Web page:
WELTZ: Fishing boosted self-esteem

“Now let me just start by saying people with bipolar should think long and hard before they decide to pick up a fly rod. The skills needed to fly fish are the same skills that vanish when my mania ramps up…

“Imagine in your mania you are given a fly the size of a mosquito and a fishing line the diameter of a frog’s hair and you must thread the frog’s hair through a hole the size of an ant’s eye on the end of the fly…

“Or the time I spent on the river bank untangling my fly from an evil shrub that sucked it in dam near every time I back cast…

“But there I was in Colorado, standing in 35 degree (Fahrenheit) water… and having the time of my life.”

The words of Christine Stapleton, from her article, Fly fishing and Bipolar.

I have long known about the therapeutic value of fly fishing. Many of the youth who gravitated to our clubs when I was a youth fly fishing club coordinator were labeled problem kids. I did not find one who didn’t respond well to self-esteem building rudiments of tying flies and catching fish with one’s own creations. Aside from the ones who

had anger issues and attention disorders, one stands out from all the others.

When he came to us he talked in an almost inaudible mumbles and would not look anyone in the eye. We welcomed him to our club and taught him to tie flies. He complained that his flies did not look very good. As always I explained to him that looks were not as important as catching fish and that the fish would be the judge. His breakthrough came when we took him fishing. At one point, we heard yelling and screaming, stunned we all looked to see him landing his first fish. Through the simple act of tying flies and catching fish with his flies, we saw his self-esteem grow to where he was looking us in the eye and talking with confidence.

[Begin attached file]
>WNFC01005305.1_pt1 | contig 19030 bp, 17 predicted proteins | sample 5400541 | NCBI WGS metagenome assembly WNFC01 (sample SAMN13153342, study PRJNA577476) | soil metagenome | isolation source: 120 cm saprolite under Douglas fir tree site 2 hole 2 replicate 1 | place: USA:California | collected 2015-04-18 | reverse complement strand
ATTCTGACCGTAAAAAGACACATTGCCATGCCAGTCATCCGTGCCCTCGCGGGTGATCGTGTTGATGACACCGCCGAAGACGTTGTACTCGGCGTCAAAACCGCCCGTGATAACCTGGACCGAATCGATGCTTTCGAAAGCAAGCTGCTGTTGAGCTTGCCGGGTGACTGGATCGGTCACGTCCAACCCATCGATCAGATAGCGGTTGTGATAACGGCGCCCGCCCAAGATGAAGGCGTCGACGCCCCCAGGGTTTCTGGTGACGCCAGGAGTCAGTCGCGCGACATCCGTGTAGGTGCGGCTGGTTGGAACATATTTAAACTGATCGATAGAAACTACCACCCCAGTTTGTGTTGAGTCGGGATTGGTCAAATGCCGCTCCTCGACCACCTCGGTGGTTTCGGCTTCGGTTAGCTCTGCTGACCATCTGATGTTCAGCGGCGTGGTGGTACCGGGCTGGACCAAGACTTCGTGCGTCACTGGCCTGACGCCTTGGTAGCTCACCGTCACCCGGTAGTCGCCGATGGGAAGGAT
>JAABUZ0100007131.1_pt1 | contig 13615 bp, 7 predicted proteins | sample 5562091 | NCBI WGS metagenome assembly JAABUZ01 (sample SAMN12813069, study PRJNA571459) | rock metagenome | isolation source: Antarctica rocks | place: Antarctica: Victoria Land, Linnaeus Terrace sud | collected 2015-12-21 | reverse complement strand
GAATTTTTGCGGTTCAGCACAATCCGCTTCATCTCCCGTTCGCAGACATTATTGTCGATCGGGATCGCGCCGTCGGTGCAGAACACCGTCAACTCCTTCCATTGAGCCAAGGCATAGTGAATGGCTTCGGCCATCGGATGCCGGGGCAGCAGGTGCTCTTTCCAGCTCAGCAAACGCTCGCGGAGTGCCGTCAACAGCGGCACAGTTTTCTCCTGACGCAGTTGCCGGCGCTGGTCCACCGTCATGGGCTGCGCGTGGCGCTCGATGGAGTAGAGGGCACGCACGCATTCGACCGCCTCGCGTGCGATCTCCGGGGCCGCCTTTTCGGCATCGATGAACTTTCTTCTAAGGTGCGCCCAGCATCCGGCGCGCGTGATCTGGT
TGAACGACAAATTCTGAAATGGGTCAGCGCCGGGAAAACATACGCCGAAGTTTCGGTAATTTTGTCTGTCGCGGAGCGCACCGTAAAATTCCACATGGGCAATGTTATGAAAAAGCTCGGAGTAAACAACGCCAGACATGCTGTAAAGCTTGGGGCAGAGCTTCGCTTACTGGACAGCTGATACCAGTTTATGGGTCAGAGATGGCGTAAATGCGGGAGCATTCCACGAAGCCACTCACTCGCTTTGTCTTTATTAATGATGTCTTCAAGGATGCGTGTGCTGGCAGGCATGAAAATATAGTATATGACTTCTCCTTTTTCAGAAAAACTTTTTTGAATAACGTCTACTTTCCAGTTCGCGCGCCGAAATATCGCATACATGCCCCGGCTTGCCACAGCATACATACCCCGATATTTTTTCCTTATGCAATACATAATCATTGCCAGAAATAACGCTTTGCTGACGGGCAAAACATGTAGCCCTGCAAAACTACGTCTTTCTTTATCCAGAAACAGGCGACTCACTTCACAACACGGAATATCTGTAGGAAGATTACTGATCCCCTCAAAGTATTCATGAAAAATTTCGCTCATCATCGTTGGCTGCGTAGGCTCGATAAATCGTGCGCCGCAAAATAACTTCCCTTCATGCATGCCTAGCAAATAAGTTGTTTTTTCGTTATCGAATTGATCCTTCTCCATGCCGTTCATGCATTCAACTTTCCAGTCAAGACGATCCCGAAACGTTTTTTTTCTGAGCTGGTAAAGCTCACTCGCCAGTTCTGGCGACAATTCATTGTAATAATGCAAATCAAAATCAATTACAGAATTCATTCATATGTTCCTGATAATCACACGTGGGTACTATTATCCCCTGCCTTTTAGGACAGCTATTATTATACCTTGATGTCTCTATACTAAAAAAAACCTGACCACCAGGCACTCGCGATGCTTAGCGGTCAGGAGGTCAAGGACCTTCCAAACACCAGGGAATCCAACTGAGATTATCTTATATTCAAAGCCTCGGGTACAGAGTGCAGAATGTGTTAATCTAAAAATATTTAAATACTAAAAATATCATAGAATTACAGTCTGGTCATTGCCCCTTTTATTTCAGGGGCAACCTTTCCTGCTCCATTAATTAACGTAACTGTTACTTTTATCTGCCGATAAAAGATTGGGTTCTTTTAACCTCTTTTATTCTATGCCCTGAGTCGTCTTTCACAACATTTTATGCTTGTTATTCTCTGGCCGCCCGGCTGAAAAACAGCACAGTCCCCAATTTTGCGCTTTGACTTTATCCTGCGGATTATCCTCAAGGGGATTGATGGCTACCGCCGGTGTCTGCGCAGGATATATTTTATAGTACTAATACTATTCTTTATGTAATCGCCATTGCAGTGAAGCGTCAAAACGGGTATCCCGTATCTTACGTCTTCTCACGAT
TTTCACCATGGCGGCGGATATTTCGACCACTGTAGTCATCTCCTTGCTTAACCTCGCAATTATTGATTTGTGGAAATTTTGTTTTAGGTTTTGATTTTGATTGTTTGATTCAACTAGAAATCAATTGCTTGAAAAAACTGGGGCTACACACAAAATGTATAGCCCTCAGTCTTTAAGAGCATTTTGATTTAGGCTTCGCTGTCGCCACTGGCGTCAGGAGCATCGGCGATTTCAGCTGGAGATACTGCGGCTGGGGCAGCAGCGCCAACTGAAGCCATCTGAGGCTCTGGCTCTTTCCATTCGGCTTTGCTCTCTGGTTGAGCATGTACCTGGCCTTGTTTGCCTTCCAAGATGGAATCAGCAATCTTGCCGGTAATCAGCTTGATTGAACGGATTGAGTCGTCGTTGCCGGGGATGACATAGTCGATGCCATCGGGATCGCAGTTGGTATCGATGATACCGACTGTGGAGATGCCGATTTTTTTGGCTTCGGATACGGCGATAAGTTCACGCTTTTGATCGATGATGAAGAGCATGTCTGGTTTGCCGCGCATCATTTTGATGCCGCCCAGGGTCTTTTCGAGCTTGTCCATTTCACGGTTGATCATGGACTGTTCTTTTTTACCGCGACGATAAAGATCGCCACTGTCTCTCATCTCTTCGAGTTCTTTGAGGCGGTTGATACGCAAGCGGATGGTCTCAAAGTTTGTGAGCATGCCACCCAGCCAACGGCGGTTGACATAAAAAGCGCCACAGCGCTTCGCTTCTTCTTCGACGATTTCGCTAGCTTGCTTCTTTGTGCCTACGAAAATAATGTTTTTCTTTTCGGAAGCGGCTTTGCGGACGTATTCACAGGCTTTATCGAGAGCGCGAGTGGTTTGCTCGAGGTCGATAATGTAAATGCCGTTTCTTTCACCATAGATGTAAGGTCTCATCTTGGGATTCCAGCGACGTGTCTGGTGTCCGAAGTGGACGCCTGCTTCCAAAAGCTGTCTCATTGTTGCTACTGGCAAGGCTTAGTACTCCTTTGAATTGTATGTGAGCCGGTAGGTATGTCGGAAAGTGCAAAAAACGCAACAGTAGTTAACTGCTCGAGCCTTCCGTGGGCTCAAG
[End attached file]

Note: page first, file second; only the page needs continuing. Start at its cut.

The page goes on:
The report

Fishing on our Lower Mainland lakes is good. Try: Coachman, American Coachman, Professor, Wooly Bugger, Micro Leach, Sixpack, Dragonfly Nymph, Halfback, Doc Spratley, Baggy Shrimp, or Zulu.

Fishing on our interior lakes is good. Try: Wooly Bugger, Micro Leach, Egg Sucking Leach, Pumpkinhead, Dragonfly Nymph, Halfback Nymph, 52 Buick, Doc Spratley, Green Spratley, Souboo, or Baggy Shrimp.

The Fraser River is fishing well for spring, pink, chum, and cutthroat. For spring try: Popsicle, Big Black, Flat Black, Stonefly Nymph, Squamish Poacher, or Eggo. For chum try: Christmas Tree, purple & pink or green Wooly Buggers, Met Green, Dec 25,  Holliman, Big Black, or Flat Black. For pink try: Happy Hooker, pink Bunny Leach,

Pink Eve, or Cathy’s Coat. For cutthroat try: Eggo, Rolled Muddler, Tied Down Minnow, Mickey Finn, Stonefly Nymph, or American Coachman.

The Stave River is good for Pink, Chum, and the odd coho. For coho try: Christmas Tree, Rolled Muddler, olive Wooly Bugger, Bite Me, or Coho Blue.

The Vedder River is good for spring, pink, coho, and chum.

The Harrison River is good for spring, pink, coho, chum, and spring.